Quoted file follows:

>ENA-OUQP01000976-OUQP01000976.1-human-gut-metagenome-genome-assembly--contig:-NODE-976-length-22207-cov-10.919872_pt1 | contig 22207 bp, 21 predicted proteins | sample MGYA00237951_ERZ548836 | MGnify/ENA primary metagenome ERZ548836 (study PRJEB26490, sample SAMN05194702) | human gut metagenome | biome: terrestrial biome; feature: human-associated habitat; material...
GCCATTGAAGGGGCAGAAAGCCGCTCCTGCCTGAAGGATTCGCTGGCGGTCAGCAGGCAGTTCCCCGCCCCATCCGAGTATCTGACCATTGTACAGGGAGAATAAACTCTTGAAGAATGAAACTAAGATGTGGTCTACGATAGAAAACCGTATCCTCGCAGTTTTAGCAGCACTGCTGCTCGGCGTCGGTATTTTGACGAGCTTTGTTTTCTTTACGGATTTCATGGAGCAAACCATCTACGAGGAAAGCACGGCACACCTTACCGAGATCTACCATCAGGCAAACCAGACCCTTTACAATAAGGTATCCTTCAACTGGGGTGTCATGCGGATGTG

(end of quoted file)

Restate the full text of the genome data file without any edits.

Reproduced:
>ENA-OUQP01000976-OUQP01000976.1-human-gut-metagenome-genome-assembly--contig:-NODE-976-length-22207-cov-10.919872_pt1 | contig 22207 bp, 21 predicted proteins | sample MGYA00237951_ERZ548836 | MGnify/ENA primary metagenome ERZ548836 (study PRJEB26490, sample SAMN05194702) | human gut metagenome | biome: terrestrial biome; feature: human-associated habitat; material...
GCCATTGAAGGGGCAGAAAGCCGCTCCTGCCTGAAGGATTCGCTGGCGGTCAGCAGGCAGTTCCCCGCCCCATCCGAGTATCTGACCATTGTACAGGGAGAATAAACTCTTGAAGAATGAAACTAAGATGTGGTCTACGATAGAAAACCGTATCCTCGCAGTTTTAGCAGCACTGCTGCTCGGCGTCGGTATTTTGACGAGCTTTGTTTTCTTTACGGATTTCATGGAGCAAACCATCTACGAGGAAAGCACGGCACACCTTACCGAGATCTACCATCAGGCAAACCAGACCCTTTACAATAAGGTATCCTTCAACTGGGGTGTCATGCGGATGTG